• because, let's face it, thin clients are all you need most of the time. I use them all the time.

    I'd be happy to buy a graphical thin client that wasn't Intel or AMD for a change.

    It's an unnoccupied niche - the cheap reference platform computer. Backwards compatibility is great and all but sometimes a clean sheet can work wonders. It's a brave move but one that could reap rewards for many people. The Wintel platform is a mess. It would be wonderful to dump the lot and start with a unified architecture and
  • That wasnt all that Scott had to say.. Check-out this report [ciol.com]
    to hear more of Scott's views.
    The gist: Scott doesn't want you downloading the source, he wants you to write it. And buy the product his company packages for you.
  • by melonman ( 608440 ) on Monday March 24, 2003 @10:47AM (#5583053) Journal

    The clue is in the article:


    "It is not a desktop, but works on a big server platform," he said.

    He appears to be talking about some sort of thin client, which is certainly potentially different to what MS is doing. Whether it is actually any thinner than a PC running terminal-type software, and whether Sun can do any better than Oracle in making thin clients take off beyond a few specific niches remains to be seen.



  • Nevair. (Score:3, Funny)

    by termos ( 634980 ) on Monday March 24, 2003 @10:57AM (#5583105) Homepage
    I can never trust them again after this [slashdot.org].
  • It makes sense (Score:3, Insightful)

    by stevenp ( 610846 ) on Monday March 24, 2003 @10:58AM (#5583114)
    It makes sense. What Sun is trying to produce is a Linux/Java/Gnome/KDE based desktop that is a low-cost alternative to the Microsoft desktop. In other words the same thing that all the Linux entusiasts have been doing for years.
    It may catch in India, as they are well oriented towards low-cost computing even if it is not very feature-rich. Remember the simputer [slashdot.org]
    The government also seems to be Linux oriented [slashdot.org] even after some MS attempts [slashdot.org] to win the indian developers.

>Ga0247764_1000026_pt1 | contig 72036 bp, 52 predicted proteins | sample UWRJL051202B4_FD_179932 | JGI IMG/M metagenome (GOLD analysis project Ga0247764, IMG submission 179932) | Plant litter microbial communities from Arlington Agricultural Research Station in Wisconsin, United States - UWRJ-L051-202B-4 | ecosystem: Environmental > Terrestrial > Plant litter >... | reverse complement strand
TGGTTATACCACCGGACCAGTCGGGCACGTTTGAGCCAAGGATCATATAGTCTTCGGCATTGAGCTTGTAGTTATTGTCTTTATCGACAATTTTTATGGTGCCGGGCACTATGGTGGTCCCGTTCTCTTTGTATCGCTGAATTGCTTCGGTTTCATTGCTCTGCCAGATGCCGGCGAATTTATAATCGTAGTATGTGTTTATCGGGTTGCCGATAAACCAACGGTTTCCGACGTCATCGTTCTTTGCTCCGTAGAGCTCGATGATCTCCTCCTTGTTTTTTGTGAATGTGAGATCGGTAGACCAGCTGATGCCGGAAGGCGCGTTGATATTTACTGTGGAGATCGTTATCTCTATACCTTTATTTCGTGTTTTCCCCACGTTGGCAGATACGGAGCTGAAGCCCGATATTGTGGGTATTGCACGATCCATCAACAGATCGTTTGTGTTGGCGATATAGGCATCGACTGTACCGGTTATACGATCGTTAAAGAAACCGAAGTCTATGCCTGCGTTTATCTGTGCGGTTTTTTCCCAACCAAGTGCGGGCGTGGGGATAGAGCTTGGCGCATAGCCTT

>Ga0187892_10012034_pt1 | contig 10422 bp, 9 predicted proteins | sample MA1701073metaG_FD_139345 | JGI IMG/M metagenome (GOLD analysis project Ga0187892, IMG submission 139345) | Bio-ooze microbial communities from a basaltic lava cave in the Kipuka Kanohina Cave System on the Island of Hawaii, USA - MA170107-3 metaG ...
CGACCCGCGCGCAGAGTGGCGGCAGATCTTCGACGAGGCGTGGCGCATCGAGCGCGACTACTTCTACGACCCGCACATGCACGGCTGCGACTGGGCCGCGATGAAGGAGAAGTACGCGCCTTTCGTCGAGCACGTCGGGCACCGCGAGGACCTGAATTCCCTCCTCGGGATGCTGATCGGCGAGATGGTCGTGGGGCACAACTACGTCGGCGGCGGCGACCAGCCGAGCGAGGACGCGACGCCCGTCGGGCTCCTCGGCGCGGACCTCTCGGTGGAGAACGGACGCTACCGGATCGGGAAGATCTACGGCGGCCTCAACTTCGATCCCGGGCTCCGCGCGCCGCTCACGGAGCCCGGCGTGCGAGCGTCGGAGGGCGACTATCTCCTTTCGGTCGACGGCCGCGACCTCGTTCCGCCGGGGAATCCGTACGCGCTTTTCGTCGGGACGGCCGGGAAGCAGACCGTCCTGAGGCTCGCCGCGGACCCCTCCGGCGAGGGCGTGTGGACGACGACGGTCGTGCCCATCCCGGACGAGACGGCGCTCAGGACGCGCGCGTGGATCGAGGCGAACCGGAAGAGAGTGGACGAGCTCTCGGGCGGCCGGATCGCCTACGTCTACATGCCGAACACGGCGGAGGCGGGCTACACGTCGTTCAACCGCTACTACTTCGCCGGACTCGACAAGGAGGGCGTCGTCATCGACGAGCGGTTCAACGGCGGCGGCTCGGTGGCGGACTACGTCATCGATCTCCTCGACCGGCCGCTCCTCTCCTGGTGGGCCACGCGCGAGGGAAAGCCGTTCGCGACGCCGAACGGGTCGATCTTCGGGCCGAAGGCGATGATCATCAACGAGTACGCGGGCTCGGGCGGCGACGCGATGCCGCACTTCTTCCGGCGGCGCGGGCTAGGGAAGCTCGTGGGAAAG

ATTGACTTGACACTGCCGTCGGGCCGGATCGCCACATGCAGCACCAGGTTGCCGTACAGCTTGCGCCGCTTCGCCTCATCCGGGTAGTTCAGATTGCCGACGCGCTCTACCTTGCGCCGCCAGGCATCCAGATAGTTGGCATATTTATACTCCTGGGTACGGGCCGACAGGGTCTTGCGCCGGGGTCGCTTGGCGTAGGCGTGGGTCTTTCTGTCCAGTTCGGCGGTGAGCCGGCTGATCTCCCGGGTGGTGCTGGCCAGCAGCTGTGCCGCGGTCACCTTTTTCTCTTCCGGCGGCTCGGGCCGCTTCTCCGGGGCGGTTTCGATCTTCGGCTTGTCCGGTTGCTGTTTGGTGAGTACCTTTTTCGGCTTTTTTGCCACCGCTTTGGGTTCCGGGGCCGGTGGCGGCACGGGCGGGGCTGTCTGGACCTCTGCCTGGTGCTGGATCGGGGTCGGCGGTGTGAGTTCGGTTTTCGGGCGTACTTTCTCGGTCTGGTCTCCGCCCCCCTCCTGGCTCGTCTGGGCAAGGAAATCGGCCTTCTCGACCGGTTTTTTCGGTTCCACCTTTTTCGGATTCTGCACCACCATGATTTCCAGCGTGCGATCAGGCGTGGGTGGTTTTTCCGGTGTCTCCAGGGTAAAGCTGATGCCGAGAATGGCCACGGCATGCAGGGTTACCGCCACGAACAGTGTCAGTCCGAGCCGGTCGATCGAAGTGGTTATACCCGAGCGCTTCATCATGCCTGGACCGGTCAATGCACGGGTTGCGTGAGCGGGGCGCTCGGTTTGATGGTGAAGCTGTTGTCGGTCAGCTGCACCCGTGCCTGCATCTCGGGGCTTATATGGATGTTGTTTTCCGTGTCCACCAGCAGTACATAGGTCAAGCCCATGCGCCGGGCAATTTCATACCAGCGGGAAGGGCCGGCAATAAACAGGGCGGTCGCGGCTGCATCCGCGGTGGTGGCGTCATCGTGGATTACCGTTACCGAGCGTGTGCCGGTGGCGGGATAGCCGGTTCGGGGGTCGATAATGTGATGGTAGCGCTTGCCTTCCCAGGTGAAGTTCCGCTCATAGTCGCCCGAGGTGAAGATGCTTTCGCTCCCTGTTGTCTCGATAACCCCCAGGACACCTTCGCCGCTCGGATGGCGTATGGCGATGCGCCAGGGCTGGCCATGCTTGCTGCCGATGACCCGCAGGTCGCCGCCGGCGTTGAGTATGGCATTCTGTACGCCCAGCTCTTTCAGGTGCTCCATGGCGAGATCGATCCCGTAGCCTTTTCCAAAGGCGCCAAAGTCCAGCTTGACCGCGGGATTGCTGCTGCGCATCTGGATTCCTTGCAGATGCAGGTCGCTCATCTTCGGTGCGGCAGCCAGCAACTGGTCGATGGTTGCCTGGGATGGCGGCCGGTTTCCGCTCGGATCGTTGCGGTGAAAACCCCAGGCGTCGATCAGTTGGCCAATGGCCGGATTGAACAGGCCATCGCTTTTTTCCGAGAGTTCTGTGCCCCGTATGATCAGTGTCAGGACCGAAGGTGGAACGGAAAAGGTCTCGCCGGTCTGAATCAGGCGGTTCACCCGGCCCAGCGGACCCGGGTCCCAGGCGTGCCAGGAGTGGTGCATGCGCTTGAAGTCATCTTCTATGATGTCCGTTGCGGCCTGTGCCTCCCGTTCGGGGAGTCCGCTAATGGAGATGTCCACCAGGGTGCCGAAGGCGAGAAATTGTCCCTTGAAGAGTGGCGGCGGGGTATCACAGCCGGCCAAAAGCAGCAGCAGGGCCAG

• by supabeast! ( 84658 ) on Monday March 24, 2003 @11:06AM (#5583148)
    From what I read it seems that Scott McNealy asked a bunch of indian developers to make Linux running Gnome and Mad Hatter the next generation OS. What he did NOT do was state that Sun will be doing anything to help. What he really did was incite a bunch of *NIX geeks with anti-Microsoft sentiment to get their attention, and then turn around and start promoting the Sun Ray, another neat old technology that has never caught on in a big way.

    In other words, Scott McNealy stood up in front of a crowd, shot off at the mouth, and beat a dead horse.

  • SunRay (Score:5, Informative)

    by jm91509 ( 161085 ) on Monday March 24, 2003 @11:09AM (#5583166) Homepage
    The article mentions sunrays. These are great little machines that truely are thin client.

    They are small units that have 4 usb ports, a graphics card, sound (in and out), video out and a network card. All they do is relay input back to the server and display the results on the graphics card. They also have a smart card slot where you put in you smart car (obviously...) and it displays your desktop. Then at the end of the day you take out your card and you desktop disappears and reappears when you put the card back in. It doesnt' matter what sunray you put the card in, you desktop will be the same.

    Think of a call center. Get VoIP working and this is the business. You can now move people around the office without any problems, and in the middle of a call. Just take out the card and go somewhere else.